A coach has the job to challenge you frequently vs a counsellor is there to support you with empathy and understanding (although they might gently challenge you).
Coaches focus exclusively on the present and future vs some counsellors focus mostly on the present and the future, others on the past (depending on the type of therapy you choose).
A coach is focused on your potential vs a counsellor is focused on helping you be at peace with yourself and your life.
Coaches are trained in helping clients move forward in life vs counsellors are also trained in human development, sexuality, family dynamics, and mental health conditions.
Coaches can recognise if it is old core beliefs stopping you in life vs counsellors can also recognise if it depression, adult ADHD, or another mental health disorder that is actually holding you back.
Coaches can register with relatively new, non-regulated membership associations vs counsellors register with long established and very strict advisory boards.
Coaches, once licensed, are not supervised vs counsellors and therapists generally have a supervisor overseeing their work.
Coaching is something you pay for personally vs counselling can be private, but you can also have counselling covered by your work insurance or via the NHS and a GP referral.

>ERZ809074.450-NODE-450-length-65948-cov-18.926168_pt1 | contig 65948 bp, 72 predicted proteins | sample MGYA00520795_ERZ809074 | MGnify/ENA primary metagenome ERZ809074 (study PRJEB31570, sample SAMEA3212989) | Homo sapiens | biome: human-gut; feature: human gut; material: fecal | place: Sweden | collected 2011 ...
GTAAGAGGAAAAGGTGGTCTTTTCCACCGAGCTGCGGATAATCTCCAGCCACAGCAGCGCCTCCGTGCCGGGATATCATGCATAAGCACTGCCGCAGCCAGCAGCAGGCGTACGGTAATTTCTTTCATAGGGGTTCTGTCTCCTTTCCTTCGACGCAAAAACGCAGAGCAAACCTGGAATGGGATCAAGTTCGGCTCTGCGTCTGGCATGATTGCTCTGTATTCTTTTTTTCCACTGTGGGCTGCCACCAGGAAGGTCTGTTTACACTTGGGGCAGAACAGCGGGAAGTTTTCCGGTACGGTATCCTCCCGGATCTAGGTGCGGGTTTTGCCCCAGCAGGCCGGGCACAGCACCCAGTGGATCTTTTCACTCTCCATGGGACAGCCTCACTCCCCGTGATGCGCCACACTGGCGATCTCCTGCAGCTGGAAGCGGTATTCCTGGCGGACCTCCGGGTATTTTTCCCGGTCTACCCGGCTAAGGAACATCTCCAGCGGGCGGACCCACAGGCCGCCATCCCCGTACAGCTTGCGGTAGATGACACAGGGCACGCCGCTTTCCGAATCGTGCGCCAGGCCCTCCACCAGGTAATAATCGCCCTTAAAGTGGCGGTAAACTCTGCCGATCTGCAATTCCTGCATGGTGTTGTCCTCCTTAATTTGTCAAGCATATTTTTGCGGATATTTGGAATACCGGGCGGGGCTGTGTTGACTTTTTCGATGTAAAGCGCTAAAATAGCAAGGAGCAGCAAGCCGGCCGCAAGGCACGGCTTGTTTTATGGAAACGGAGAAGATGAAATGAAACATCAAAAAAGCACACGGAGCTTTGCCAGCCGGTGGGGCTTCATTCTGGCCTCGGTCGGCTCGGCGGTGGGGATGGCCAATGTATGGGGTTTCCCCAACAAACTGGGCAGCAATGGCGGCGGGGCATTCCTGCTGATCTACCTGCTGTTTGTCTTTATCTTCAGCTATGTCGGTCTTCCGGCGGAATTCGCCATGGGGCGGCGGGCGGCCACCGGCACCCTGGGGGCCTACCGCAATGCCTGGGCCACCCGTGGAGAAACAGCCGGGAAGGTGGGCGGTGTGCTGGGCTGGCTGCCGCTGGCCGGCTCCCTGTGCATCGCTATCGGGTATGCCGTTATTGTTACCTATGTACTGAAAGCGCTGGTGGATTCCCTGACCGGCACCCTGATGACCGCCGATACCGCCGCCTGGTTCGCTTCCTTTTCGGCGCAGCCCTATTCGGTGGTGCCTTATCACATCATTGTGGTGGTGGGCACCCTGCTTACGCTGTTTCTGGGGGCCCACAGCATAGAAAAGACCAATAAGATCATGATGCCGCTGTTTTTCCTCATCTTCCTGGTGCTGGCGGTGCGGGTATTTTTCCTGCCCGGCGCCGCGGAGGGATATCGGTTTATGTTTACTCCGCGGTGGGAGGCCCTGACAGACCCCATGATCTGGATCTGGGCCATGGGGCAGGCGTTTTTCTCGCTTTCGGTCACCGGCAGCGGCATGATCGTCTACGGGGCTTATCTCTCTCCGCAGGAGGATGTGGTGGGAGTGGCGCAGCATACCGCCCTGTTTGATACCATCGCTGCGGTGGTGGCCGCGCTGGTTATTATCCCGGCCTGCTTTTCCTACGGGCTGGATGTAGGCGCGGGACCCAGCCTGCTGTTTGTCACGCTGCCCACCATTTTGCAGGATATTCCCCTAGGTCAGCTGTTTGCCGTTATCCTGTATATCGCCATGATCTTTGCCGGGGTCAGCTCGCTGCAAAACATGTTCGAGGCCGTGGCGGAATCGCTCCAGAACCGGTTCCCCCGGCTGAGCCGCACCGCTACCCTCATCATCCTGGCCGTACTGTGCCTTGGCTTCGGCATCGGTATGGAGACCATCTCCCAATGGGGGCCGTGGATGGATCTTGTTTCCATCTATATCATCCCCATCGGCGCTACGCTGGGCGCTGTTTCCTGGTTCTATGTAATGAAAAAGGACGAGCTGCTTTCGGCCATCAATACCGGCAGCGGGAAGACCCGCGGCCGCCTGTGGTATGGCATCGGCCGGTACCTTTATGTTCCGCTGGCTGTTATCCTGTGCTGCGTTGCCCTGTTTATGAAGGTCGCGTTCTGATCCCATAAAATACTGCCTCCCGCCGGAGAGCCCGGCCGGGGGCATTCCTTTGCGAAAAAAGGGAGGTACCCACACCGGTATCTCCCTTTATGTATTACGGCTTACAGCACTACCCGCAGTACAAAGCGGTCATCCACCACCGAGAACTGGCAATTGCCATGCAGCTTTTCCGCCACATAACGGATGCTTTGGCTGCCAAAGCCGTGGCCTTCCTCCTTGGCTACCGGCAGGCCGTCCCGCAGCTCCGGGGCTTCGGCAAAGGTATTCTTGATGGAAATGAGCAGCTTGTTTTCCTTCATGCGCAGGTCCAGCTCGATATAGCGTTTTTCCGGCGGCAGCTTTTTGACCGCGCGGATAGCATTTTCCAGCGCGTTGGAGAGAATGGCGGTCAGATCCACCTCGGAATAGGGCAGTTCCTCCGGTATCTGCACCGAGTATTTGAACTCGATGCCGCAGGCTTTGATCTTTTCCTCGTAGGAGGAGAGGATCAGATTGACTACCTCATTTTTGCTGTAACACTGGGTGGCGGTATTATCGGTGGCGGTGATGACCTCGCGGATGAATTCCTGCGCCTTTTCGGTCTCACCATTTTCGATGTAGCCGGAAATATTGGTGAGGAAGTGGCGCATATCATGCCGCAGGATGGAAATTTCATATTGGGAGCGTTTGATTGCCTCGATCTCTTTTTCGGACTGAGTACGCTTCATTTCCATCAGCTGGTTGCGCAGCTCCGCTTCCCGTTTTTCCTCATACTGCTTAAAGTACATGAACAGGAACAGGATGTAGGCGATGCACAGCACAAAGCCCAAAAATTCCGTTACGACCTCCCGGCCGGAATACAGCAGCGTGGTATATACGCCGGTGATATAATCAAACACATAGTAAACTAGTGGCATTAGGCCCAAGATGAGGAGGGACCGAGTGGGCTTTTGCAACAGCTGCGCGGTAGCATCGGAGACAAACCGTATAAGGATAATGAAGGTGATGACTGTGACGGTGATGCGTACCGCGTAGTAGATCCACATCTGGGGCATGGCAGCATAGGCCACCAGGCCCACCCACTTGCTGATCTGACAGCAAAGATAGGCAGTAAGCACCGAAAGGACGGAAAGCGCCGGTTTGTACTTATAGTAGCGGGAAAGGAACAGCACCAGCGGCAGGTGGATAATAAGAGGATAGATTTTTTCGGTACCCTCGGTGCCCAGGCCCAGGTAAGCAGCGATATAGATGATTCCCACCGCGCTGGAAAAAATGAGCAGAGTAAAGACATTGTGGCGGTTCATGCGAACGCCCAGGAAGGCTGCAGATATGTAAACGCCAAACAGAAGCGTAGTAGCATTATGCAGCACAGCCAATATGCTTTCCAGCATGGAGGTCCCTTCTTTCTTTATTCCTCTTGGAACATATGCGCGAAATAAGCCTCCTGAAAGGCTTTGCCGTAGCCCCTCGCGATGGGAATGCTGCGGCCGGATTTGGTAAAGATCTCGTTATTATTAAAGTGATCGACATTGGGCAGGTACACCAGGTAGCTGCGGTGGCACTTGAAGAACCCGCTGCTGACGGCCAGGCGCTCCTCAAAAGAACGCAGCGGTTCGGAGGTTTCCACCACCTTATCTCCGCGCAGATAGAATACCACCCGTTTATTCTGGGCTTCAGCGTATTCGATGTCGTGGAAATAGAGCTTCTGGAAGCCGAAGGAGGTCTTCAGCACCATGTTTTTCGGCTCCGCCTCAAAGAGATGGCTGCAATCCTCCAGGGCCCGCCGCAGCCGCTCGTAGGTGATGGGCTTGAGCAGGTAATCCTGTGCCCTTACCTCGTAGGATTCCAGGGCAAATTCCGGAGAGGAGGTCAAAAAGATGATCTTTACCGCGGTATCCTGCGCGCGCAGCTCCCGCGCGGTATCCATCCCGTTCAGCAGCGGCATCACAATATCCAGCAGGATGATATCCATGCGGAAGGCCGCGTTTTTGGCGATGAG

The biggest difference? Training and certification
Coaching training generally consists of several weekends of in-person training. This is combined with many months of online modules. Some schools instead offer week-long ‘intensives’, with students taking different levels over time. Generally, these trainings are all followed by the student working with volunteer clients then submitting case studies for review.
Coaches then must do many hours of coaching before being eligible to register with the different coaching ‘associations’, none of which are regulated at present.
A counsellor in the UK has extensive training (a minimum of 450 hours over three or more years) into human emotions and thinking, followed by being a supervised trainee.
When counsellors have enough hours of practise time they can apply to register with the very strict and long-established regulatory boards. The British Association of Counselling and Psychotherapy (BACP) demands that a counsellor has been in practise for at least three years and has completed a minimum of 450 supervised practise hours before accreditation.